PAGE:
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was adequately protected, that Debtor had equity in the property, and that the property was necessary for an effective reorganization. The court therefore continued the automatic stay.

22. At the hearing on November 5, 1986, to determine the amount due Outrigger, Debtor contended that any and all amounts owing with respect to Section CC(2) of the Lease concerning utility charges are due and payable to Hawaiian Electric Company (“Hawaiian Electric”) and not to Outrigger. The basis for Debtor’s contention is that it has received, from time to time, instructions from Outrigger to remit these utility payments directly to Hawaiian Electric, and that Outrigger had informed Debtor that it was acting as an agent for the utility companies.

23. Outrigger, on the other hand, contends that it has the right to designate where and to whom payment should be made. Outrigger argues that Section C(3) of the Lease allows this designation and that its directions to remit payment to Hawaiian Electric did not constitute an absolute assignment of the right to receive payment.

24. Philibert L. Carvalho, Credit Manager of Hawaiian Electric testified that there is only one electric meter for the Reef Hotel located at 2169 Kalia Road and that the billing for this account is sent to Outrigger, which is responsible for payment of the account. He further testified that any payments remitted to Hawaiian Electric for the electric account of the Reef Hotel is received and credited by Hawaiian Electric to that account thereby reducing the balance of the amount owing by Outrigger, and that there had been other instances of payment being made on Outrigger’s electric account by other parties.

25. Although Debtor argues that the direction to pay Hawaiian Electric was an absolute assignment, the court finds this argument unpersuasive. Outrigger has the right to determine the place of payment, and had directed Debtor to submit the utility payments to Hawaiian Electric, which credited the amounts paid to Outrigger’s account.

26. The amounts owing by Debtor to Outrigger for pre-petition utility charges are $35,744.65 ($34,451.33 plus $1,290.32 proration for May 1-8, 1986), and are subject to adjustment pursuant to Section C(2) and Section CC of the Lease.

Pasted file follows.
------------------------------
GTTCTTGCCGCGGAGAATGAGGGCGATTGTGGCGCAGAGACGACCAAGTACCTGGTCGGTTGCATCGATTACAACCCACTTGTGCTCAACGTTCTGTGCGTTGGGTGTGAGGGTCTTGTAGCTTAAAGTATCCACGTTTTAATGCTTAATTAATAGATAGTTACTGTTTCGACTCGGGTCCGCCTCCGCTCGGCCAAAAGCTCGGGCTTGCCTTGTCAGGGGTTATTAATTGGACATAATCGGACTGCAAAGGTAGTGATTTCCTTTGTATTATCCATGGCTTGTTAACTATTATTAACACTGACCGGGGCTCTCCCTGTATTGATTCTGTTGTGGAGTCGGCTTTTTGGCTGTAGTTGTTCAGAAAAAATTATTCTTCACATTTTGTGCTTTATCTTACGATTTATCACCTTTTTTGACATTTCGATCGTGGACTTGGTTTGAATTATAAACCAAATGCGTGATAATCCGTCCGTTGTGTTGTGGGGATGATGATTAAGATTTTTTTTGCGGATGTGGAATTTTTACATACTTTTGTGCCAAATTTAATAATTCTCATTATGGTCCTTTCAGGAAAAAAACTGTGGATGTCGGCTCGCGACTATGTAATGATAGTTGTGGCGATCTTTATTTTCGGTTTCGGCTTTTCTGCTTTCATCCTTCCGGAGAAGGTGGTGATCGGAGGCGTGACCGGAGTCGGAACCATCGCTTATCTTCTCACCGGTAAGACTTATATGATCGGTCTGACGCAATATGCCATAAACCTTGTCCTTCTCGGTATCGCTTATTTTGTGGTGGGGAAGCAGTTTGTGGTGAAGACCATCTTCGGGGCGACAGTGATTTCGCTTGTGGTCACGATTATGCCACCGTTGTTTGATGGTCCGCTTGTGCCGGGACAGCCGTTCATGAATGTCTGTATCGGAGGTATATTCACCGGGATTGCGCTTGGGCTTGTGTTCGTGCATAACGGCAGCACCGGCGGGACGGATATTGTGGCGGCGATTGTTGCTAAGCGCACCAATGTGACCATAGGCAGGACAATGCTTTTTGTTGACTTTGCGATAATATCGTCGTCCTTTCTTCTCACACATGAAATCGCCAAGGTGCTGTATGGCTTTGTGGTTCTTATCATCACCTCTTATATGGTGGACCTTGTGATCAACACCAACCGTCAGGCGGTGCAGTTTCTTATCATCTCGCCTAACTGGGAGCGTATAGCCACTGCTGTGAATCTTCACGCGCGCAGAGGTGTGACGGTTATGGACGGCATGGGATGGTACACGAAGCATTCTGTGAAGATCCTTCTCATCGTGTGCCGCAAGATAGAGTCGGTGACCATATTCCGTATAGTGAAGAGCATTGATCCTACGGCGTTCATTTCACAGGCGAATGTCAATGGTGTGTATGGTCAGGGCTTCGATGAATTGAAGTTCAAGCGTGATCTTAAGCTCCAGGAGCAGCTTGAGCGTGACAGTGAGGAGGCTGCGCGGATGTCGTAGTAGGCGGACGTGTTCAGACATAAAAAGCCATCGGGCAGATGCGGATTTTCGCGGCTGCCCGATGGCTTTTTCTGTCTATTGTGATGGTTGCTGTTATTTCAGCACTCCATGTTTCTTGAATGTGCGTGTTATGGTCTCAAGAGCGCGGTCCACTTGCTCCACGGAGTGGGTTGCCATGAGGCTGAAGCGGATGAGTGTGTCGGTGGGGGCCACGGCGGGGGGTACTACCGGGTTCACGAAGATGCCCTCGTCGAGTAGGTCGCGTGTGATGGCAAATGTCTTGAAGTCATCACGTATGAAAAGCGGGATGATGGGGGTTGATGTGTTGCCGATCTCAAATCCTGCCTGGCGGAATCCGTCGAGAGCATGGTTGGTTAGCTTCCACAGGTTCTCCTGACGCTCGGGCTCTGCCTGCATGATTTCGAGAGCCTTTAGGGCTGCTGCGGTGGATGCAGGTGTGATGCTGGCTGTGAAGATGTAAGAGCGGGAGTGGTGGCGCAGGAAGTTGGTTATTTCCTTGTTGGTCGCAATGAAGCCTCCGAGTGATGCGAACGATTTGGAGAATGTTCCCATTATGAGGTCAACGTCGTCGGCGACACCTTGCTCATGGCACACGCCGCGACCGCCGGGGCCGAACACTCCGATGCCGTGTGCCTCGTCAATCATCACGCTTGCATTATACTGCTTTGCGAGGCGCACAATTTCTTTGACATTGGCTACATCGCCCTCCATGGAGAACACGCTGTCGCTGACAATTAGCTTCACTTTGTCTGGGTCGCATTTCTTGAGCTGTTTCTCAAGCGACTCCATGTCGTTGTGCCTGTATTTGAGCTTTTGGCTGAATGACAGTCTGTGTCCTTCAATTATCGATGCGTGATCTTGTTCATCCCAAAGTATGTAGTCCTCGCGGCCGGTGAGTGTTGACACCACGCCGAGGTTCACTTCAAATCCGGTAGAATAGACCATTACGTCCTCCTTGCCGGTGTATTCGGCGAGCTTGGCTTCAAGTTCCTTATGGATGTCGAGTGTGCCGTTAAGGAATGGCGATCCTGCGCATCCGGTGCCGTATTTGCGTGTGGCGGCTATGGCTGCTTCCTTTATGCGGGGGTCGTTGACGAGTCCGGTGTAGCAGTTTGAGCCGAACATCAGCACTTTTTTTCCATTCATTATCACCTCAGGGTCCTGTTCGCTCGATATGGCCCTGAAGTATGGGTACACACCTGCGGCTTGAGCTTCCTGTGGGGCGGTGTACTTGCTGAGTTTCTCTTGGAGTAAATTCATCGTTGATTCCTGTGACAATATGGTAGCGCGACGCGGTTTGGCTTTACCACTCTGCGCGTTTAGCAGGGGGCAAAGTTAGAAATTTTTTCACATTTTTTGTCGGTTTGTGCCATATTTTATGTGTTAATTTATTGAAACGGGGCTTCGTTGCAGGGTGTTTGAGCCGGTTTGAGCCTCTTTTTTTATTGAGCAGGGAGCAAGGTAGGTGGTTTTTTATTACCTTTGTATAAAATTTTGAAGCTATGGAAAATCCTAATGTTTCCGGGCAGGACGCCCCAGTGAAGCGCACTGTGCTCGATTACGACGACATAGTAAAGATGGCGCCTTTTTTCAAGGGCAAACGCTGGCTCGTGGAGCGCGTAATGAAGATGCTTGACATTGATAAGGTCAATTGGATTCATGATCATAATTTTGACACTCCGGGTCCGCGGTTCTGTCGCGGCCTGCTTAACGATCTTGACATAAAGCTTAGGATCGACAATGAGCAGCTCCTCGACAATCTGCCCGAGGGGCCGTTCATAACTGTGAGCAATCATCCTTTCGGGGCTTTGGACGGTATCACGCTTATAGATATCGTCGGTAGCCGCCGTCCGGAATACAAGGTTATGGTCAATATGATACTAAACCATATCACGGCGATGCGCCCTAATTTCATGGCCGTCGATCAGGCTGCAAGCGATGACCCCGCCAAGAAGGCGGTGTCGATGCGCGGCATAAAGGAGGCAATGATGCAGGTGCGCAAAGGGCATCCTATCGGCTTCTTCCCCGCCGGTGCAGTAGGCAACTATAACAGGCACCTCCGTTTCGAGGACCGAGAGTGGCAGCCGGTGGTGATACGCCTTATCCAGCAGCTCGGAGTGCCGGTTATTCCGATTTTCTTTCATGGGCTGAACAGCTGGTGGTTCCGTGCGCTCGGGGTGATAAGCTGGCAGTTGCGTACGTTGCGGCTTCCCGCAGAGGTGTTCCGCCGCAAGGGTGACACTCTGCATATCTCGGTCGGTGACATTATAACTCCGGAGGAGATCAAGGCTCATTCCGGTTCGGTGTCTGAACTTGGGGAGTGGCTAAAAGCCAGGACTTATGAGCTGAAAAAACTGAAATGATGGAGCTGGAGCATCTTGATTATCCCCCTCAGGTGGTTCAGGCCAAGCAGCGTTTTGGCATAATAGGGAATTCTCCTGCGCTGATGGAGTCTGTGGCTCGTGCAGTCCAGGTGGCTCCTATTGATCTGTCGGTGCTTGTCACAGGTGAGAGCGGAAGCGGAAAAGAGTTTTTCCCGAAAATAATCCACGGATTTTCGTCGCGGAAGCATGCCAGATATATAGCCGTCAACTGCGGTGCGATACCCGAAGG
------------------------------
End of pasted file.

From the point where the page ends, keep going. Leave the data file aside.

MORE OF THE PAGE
27. Outrigger claims that Debtor owes $80.00 in fees for Outrigger’s processing charges for Debtor’s four checks for utility charges (for the months of November 1985 through February 1986) which were returned for insufficient funds.

28. Pursuant to Section C of the Lease, Debtor owes Outrigger $24,176.19 in prepetition lease rents. Debtor has already deposited $22,000.00 pursuant to the order of this court in a special interest-bearing account.

29. As of November 5, 1986, the Debtor is current in its payments of post-petition rents to Outrigger under Section C(1) of the Lease. The Debtor owes Outrigger the amount of $20.00 for Outrigger’s processing fee of a check which was returned for insufficient funds.

30. Debtor also owes to Outrigger the amount of $9,159.89 which arise from errors in calculations and/or certain adjustments to the rents and charges.

31. Pursuant to Section C(4) of the Lease, the Debtor owes interest on each unpaid periodic pre-petition payment and unpaid post-petition utility charges and lease rent, at the rate of ten percent (10%) per annum computed on each unpaid amount from the due date of such amount to the date of payment.

32. Outrigger claims that it is due an additional $4,784.55 for processing room charge payments to the Debtor under Section H of the Lease. These charges arose from guests of the hotel charging meals to their hotel rooms instead of paying for them at the restaurant.

33. Pursuant to Section DD(5) of the Lease, Outrigger is entitled to be reimbursed by Debtor for Outrigger’s reasonable expenses and attorneys’ fees and

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costs, if it is the successful party in the adversary. The court orders Debtor to set aside an additional $8,000.00 to cover the costs of attorneys’ fees that may be due should Outrigger be the successful party in the adversary action. Since Outrigger was not the successful party on its Motion for Relief from Automatic Stay, the court denies all attorney’s fees incurred in prosecuting that motion. Should Outrigger be successful in the adversary, Outrigger shall submit a statement of fees and costs to this court for review and approval.

To the extent that these Findings of Fact constitute Conclusions of Law, they shall be so considered.

There are three (3) issues before this court:

I. Was the Lease assumed within the period of time allowed by statute?

II. Was there proper manifestation of intent to assume?

III. What is the amount of the pre-petition defaults that Debtor must cure?